OTTAWA (Reuters) - Canadians have taken on debt at a slower pace recently, but record-high personal debt remains a risk to the financial system and if the problem persists the central bank could hike interest rates, a senior Bank of Canada official said on Monday.
The central bank has described the heated housing market and indebted consumers as the biggest domestic threat to the Canadian economy, although there have been signs of cooling. Last month Moody’s Investors Services cut the ratings of six Canadian banks due to these concerns.
“The growth of household credit has shown signs of moderating in recent months,” Bank of Canada Deputy Governor Timothy Lane said in the prepared text of a speech he was delivering at Harvard University in Cambridge, Massachusetts.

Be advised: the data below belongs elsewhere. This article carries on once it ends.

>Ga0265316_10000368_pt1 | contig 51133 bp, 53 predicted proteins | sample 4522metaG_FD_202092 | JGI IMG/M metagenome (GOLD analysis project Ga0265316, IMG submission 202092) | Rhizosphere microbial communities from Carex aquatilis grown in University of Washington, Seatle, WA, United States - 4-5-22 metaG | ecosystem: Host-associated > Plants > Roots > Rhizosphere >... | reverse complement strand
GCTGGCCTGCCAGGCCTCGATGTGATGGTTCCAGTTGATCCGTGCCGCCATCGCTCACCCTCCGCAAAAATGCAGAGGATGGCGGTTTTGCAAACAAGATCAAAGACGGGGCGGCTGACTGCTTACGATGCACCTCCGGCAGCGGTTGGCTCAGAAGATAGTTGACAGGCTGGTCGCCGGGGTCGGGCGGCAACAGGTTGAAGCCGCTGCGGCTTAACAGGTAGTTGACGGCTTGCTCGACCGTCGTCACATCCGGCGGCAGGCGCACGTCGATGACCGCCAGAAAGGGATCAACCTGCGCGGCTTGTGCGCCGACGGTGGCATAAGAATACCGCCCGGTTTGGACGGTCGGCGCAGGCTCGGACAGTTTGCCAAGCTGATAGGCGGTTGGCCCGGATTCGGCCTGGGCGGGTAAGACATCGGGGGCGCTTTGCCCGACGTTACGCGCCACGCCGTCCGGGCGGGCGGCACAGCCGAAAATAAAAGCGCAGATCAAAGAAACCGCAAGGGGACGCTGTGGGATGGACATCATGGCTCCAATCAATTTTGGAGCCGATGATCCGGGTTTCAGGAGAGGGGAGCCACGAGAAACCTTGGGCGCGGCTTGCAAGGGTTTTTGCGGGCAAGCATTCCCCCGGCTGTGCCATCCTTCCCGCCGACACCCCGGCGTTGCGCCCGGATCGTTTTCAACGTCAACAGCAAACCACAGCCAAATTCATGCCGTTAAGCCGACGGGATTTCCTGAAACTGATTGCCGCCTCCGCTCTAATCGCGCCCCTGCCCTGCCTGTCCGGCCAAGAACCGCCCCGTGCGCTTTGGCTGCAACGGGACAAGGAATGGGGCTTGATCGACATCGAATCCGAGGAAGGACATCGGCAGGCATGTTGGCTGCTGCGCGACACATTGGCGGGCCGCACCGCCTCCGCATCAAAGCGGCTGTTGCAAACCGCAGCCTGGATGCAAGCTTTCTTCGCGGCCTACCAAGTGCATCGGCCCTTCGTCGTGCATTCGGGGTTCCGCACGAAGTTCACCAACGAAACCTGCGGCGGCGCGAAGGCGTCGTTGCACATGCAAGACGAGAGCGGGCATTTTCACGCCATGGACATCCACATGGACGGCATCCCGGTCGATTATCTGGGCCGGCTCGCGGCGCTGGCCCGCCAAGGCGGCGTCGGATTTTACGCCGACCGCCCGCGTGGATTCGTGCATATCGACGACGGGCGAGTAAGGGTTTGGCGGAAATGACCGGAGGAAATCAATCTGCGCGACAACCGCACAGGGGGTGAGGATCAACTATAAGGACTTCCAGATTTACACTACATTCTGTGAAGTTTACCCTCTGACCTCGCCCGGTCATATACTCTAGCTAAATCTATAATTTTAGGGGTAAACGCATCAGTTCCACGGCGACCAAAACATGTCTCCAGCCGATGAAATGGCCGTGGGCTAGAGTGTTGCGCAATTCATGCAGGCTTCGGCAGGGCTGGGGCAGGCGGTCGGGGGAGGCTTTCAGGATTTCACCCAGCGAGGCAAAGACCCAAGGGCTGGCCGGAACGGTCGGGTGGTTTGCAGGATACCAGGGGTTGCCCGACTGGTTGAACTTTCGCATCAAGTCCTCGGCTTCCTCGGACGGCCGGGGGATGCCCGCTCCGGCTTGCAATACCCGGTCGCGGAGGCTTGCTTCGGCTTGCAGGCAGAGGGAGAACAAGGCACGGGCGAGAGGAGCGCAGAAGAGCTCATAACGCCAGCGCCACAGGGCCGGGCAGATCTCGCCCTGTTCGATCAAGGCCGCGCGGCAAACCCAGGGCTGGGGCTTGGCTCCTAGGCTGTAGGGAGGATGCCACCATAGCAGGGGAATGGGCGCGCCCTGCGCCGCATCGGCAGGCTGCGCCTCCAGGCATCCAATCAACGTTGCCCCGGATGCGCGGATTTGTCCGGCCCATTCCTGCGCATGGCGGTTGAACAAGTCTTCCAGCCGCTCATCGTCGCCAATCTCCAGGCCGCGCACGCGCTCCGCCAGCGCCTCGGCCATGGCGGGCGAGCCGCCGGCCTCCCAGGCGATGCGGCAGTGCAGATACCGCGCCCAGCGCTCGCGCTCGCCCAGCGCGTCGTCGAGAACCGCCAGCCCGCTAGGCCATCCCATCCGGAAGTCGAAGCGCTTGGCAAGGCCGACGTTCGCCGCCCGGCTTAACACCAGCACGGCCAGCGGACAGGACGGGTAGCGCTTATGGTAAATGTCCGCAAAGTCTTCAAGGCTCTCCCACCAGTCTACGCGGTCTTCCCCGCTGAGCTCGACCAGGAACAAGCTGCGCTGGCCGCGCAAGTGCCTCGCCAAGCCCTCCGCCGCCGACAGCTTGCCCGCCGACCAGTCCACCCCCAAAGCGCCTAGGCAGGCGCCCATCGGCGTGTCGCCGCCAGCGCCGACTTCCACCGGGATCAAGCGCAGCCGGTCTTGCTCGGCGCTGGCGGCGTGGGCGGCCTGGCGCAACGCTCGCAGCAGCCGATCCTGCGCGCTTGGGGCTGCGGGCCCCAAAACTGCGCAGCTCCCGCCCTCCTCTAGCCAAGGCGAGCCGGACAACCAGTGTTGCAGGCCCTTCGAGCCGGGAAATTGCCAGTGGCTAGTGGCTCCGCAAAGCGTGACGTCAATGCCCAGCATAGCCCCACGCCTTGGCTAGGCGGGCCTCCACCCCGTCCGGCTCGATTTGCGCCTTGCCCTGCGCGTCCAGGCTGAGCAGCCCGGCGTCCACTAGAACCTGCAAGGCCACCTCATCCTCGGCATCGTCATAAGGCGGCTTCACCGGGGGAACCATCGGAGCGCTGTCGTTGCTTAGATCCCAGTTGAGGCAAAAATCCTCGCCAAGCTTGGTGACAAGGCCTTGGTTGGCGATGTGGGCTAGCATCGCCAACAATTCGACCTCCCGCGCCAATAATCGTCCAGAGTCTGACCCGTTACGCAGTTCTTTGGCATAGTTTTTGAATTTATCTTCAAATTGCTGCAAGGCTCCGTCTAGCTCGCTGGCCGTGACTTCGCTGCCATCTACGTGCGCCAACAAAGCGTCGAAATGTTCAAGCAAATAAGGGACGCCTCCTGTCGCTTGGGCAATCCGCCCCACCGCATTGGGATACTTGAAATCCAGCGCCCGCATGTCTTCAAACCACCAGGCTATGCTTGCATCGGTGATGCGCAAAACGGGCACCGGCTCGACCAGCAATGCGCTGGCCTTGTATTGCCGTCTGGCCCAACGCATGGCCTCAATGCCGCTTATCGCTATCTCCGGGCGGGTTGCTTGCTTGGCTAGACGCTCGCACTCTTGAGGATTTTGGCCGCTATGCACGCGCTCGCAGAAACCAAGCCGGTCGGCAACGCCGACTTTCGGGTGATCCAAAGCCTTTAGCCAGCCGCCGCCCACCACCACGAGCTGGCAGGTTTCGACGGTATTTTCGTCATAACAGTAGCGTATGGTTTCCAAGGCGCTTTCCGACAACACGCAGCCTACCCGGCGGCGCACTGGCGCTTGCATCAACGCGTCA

“The momentum in house price growth, sales of existing homes, and new construction has also moderated. Nonetheless, financial system risks associated with household imbalances remain elevated.”
Lane warned household spending could still regain momentum or, conversely, there could be a sudden weakening.
The government has intervened four times in the mortgage market to discourage excessive borrowing and the banking regulator has also pressed banks to adopt stricter mortgage lending practices.
“If such targeted prudential measures turned out to be insufficient, monetary policy could also be used, within a flexible inflation-targeting framework, as a complementary instrument to address financial imbalances. So far, though, that has not been necessary in Canada,” Lane said.
Reporting by Louise Egan and Randall Palmer; Editing by Chris Reese